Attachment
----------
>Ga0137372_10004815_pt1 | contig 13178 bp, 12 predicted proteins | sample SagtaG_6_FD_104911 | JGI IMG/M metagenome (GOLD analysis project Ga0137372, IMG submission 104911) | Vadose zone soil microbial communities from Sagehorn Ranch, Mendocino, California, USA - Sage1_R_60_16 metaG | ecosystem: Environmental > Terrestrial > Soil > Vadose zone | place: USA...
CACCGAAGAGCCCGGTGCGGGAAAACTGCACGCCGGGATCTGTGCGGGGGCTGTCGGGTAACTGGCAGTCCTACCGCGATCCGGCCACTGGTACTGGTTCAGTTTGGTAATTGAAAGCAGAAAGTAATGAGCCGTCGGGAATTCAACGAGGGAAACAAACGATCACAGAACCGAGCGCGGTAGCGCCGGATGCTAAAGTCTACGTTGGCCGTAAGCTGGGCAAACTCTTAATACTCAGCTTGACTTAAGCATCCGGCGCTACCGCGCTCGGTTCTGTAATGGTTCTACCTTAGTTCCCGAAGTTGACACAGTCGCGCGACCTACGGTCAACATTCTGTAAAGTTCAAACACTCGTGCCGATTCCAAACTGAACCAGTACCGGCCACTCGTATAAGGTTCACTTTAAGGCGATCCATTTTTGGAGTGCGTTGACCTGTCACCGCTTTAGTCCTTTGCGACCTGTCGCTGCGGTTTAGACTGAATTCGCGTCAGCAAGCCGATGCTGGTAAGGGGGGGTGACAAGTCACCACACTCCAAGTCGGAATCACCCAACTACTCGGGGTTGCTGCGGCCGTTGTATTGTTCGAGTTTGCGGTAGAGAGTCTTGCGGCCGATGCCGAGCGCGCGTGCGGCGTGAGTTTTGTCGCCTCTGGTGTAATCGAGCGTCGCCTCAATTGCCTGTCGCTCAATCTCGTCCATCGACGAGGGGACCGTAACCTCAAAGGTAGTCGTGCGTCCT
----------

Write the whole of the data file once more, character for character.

>Ga0137372_10004815_pt1 | contig 13178 bp, 12 predicted proteins | sample SagtaG_6_FD_104911 | JGI IMG/M metagenome (GOLD analysis project Ga0137372, IMG submission 104911) | Vadose zone soil microbial communities from Sagehorn Ranch, Mendocino, California, USA - Sage1_R_60_16 metaG | ecosystem: Environmental > Terrestrial > Soil > Vadose zone | place: USA...
CACCGAAGAGCCCGGTGCGGGAAAACTGCACGCCGGGATCTGTGCGGGGGCTGTCGGGTAACTGGCAGTCCTACCGCGATCCGGCCACTGGTACTGGTTCAGTTTGGTAATTGAAAGCAGAAAGTAATGAGCCGTCGGGAATTCAACGAGGGAAACAAACGATCACAGAACCGAGCGCGGTAGCGCCGGATGCTAAAGTCTACGTTGGCCGTAAGCTGGGCAAACTCTTAATACTCAGCTTGACTTAAGCATCCGGCGCTACCGCGCTCGGTTCTGTAATGGTTCTACCTTAGTTCCCGAAGTTGACACAGTCGCGCGACCTACGGTCAACATTCTGTAAAGTTCAAACACTCGTGCCGATTCCAAACTGAACCAGTACCGGCCACTCGTATAAGGTTCACTTTAAGGCGATCCATTTTTGGAGTGCGTTGACCTGTCACCGCTTTAGTCCTTTGCGACCTGTCGCTGCGGTTTAGACTGAATTCGCGTCAGCAAGCCGATGCTGGTAAGGGGGGGTGACAAGTCACCACACTCCAAGTCGGAATCACCCAACTACTCGGGGTTGCTGCGGCCGTTGTATTGTTCGAGTTTGCGGTAGAGAGTCTTGCGGCCGATGCCGAGCGCGCGTGCGGCGTGAGTTTTGTCGCCTCTGGTGTAATCGAGCGTCGCCTCAATTGCCTGTCGCTCAATCTCGTCCATCGACGAGGGGACCGTAACCTCAAAGGTAGTCGTGCGTCCT